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Old 01-12-2013, 12:04 AM   #14
Milton
Focus Enthusiast
 
Join Date: Sep 2011
Fan#: 89715
Location: San Antonio, TX
What I Drive: 2007 Black Focus SES 2.0 L4 4 Door

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PATS Master Key vs Clone key

Quote:
Originally Posted by amc49 View Post
Milton, I could find nothing in that 10th post, maybe I'm blind. Regardless, I was speaking obviously off the cuff rather than out of knowledge........
Hey no problem, sometimes the whole PATS system can be confusing, People think that if they have 2 working keys that guarantees that they can introduce a third key and then they do not understand why that is not a guarantee. When I got my 2007 Focus it came with one master key and a clone of that master. When the clone key started failing I was forced to learn how the PATS keys work. Here is the information that provides a basic understanding of the PATS system:

A PATS key has an RFID chip embeded in the handle. When you insert the key into the ignition the computer reads the chip and if it's ID matches one of up to six IDs stored in it's memory your computer will work with it. If the cut pattern of the key matches the cyclinder then you can rotate the ignition switch and all works. If the chip does not match one of the 6 stored IDs, or if the computer is unable to read the key's chip, your computer will not start the car even if the key rotates the ignition switch. So even if your new key does have a PATS chip, if it is not paired with you car's computer so it will not work.

There are a couple of ways a locksmith can make a key for you:
DEFINITION: A "Master Key" is just a key whose ID has been paired (accepted and stored) into your car's computer.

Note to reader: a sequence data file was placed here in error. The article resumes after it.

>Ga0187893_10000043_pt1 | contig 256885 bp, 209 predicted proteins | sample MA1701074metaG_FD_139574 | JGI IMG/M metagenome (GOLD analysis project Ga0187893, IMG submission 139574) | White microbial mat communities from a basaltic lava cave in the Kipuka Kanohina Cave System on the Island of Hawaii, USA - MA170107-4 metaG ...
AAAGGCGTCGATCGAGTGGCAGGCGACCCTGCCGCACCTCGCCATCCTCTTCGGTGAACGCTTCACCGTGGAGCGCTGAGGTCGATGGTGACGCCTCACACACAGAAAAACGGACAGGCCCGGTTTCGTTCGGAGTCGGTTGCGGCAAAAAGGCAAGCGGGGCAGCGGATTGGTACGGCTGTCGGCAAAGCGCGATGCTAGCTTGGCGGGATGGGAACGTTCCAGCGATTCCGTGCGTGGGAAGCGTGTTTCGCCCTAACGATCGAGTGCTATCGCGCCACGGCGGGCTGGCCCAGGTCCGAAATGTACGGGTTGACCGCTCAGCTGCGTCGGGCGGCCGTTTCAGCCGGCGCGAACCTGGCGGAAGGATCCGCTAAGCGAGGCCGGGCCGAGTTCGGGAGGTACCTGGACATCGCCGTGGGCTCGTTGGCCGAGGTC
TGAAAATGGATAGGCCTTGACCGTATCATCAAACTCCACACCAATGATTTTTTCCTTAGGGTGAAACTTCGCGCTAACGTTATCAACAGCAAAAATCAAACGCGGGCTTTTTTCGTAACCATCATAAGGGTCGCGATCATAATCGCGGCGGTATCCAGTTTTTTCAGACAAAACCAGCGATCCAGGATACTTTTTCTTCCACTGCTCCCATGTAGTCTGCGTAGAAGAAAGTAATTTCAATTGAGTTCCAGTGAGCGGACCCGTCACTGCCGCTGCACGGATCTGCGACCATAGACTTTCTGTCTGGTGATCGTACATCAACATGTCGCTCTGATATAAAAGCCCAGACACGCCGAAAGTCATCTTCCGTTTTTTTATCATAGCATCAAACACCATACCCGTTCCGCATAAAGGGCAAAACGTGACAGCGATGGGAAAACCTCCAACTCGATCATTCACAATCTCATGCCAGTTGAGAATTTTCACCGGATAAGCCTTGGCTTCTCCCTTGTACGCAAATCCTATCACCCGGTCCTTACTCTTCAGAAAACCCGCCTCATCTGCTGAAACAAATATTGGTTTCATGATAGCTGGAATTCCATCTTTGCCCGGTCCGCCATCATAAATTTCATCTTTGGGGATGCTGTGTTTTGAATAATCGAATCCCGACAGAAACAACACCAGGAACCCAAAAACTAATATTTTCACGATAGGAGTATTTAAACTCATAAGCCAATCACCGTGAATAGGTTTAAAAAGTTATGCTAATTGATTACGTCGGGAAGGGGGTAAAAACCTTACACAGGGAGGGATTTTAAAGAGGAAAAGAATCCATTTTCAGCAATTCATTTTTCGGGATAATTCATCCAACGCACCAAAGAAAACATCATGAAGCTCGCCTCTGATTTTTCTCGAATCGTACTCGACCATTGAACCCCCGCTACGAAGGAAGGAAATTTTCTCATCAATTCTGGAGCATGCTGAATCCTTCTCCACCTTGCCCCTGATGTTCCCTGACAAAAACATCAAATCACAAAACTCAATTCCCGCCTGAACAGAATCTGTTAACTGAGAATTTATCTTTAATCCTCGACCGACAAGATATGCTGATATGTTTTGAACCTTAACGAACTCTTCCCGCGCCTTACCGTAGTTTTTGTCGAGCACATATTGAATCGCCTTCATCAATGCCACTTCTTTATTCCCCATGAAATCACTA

1) Clone a master key: The key blank for these have an even fatter handle and do not have a FORD logo. After the locksmith cuts the teeth pattern, they read the ID from a "known working" key and write it to the newly cut key, hence you have a clone of the original key. In my experience these clones stop working in a couple of years. Also as far as your PATS system is concerned this cloned key does not count as a second master key. Some clones have a battery that requires replacing.

2) Make a new master key: A new OEM blank is used, and it's chip already has an unchangable ID. The locksmith cuts the teeth and the key's ID is paired to your car's computer.

3) Pairing a new master: If you have two master keys (not a master and it's clone) you can pair it yourself. If you do not then the locksmith can connect a computer to your car and pair the new key in about 10 minutes.

I went through all of this on my Focus when the cloned master died. In the San Antonio area it cost me about $35 for a locksmith to create a new master from an OEM blank and pair it to my car.
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